Successfully reported this slideshow.
We use your LinkedIn profile and activity data to personalize ads and to show you more relevant ads. You can change your ad preferences anytime.

Winning at Safety vpp16


Published on

In this speech, Mike "Coach" Allen will use his experience as a 10 time HS state champion coach, safety manager, and 20 years consultant to define what winning at safety looks like in a modern workplace. To win at safety, you have to build a team that can succeed in the world of complex work environments where risks can be hidden and safety management systems can be too slow to adapt. To overcome these barriers, championship caliber teams will need to be agile which means they watch, question, intervene, and communicate to close gaps in the safety management system.

Published in: Leadership & Management
  • Be the first to comment

  • Be the first to like this

Winning at Safety vpp16

  1. 1. Challenger Shuttle | 1986
  2. 2. Macondo - Deepwater Horizon | 2008
  3. 3. The World Is… ‣ Complex ‣ Dynamic ‣ Unpredictable
  4. 4. “Catch 22” The more layers of protection there are, the more complex and difficult to monitor things become.
  5. 5. We need something that is… ‣ Reactive ‣ Creative ‣ Everywhere
  6. 6. We need something that is… ‣ Reactive ‣ Creative ‣ Everywhere
  7. 7. Winning at Safety How your people make the difference Mike “Coach” Allen The RAD Group
  8. 8. Our team will be built for AGILITY
  9. 9. AGILITY ‣ Watching ‣ Questioning ‣ Intervening
  10. 10. Our Opponent It is not our people!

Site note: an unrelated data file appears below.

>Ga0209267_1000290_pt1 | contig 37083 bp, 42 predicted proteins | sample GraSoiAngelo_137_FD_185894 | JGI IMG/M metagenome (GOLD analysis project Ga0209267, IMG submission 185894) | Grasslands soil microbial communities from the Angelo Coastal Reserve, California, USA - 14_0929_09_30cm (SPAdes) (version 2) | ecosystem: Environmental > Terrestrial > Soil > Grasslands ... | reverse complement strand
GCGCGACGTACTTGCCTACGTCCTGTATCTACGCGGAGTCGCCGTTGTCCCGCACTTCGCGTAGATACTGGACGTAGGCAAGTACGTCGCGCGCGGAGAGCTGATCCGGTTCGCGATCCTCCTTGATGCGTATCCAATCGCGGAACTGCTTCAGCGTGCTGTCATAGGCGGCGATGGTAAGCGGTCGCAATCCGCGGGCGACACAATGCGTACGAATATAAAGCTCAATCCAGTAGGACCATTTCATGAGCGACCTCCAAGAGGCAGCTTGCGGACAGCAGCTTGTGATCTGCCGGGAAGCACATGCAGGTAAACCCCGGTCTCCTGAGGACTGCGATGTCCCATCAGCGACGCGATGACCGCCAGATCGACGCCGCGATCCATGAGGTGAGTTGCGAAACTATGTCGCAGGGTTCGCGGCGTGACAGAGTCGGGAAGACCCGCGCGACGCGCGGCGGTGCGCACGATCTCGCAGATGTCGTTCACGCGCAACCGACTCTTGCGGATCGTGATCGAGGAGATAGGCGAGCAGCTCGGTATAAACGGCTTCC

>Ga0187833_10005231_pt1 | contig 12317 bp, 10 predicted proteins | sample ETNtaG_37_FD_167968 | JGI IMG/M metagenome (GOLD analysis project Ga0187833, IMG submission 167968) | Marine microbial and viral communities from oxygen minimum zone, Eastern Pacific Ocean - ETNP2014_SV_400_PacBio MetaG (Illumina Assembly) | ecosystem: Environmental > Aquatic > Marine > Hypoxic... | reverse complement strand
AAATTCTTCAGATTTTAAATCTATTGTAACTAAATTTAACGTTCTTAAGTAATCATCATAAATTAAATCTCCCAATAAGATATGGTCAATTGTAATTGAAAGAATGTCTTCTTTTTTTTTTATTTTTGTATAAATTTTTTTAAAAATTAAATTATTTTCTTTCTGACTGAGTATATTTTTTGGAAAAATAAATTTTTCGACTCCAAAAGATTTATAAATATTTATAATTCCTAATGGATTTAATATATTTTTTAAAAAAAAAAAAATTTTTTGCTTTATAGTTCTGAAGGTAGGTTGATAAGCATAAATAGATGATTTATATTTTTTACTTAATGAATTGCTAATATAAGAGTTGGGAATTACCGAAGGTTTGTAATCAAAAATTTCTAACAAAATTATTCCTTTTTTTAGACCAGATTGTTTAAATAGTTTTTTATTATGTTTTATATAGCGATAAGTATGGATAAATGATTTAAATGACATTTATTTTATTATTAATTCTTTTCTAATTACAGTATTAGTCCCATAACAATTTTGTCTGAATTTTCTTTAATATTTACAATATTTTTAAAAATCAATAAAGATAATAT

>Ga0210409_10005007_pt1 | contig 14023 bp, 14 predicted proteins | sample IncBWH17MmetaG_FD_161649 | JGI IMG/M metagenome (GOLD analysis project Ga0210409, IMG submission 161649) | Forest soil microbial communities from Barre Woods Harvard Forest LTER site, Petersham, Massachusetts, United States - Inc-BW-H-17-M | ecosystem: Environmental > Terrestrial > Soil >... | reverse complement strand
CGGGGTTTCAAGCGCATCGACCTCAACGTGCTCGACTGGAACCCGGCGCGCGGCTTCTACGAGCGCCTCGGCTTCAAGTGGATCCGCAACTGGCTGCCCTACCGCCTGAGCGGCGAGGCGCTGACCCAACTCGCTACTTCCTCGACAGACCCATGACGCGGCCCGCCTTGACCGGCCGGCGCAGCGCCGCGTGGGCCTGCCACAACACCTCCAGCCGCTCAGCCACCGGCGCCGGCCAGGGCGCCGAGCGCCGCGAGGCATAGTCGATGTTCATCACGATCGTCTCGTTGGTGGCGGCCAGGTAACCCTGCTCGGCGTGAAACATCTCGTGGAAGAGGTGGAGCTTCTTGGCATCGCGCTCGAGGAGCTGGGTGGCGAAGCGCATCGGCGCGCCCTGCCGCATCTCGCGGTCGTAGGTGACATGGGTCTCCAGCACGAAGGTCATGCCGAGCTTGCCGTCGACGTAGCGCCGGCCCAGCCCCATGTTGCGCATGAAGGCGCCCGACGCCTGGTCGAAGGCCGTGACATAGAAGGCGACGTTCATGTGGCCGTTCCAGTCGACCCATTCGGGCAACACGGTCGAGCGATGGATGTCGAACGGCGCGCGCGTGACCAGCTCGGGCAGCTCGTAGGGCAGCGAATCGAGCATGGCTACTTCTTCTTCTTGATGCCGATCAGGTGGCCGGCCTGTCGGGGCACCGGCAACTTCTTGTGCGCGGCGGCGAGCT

11. 11. “Human Error” It is a convenient illusion that nearly all incidents are caused by human error.
  12. 12. Attributional Biases When others do something wrong or bad, we jump to a conclusion…
  13. 13. Attributional Biases “It was because of flaw in their character.” “They were careless, complacent, lazy…etc.”
  14. 14. It is a Culture of Attribution Our Opponent
  15. 15. It is a Culture of Blame Our Opponent
  16. 16. Our Opponent A culture of blame undermines agility.
  17. 17. A Culture of Blame Our Opponent ‣ It makes watching out for each other feel more like surveillance.
  18. 18. Our Opponent ‣ It makes asking questions feel more like “looking for dirt.” A Culture of Blame
  19. 19. Our Opponent ‣ It makes intervening feel more like reprimanding. A Culture of Blame
  20. 20. Our Roster Every person has a role on the team.
  21. 21. Our Game Plan ‣ Watching ‣ Questioning ‣ Intervening
  22. 22. Our Game Plan This game plan is already supported by people’s fundamental values.
  23. 23. ‣ People believe that they should intervene when they see something unsafe. Personal Values
  24. 24. ‣ People don’t want their coworkers to suffer from injuries. Personal Values
  25. 25. ‣ People don’t want environmental disasters to occur. Personal Values
  26. 26. ‣ People believe that health and wellbeing is more important than getting a job done quickly. Personal Values
  27. 27. So why do people regularly do things that are inconsistent with these values?
  28. 28. Human performance and decisions are profoundly influenced by the immediate context. Local Rationality CONTEXT
  29. 29. Contexts include people, the physical surroundings, and organizational systems. CONTEXT Local Rationality
  30. 30. Informal conversations are far more influential than banners and speeches. Leaders play a special role CONTEXT
  31. 31. When Do We Celebrate? When someone takes initiative to improve safety.
  32. 32. When Do We Celebrate? When someone questions a procedure.
  33. 33. When Do We Celebrate? When someone intervenes.
  34. 34. How Do We Know We’ve Won? When we have a culture in which people do these without hesitation.
  35. 35. Winning at Safety How your people make the difference Mike “Coach” Allen The RAD Group
  36. 36. Resources for You Access Slides Ask Questions Michael Allen 17th @ 11:30 18th @ 2:45 Mike Allen 17th @ 1:45 & 3:00 18th @ 10:00 & 1:15 Ron Ragain 17th @ 11:30 & 1:45 Phillip Ragain 18th @ 1:15 & 2:45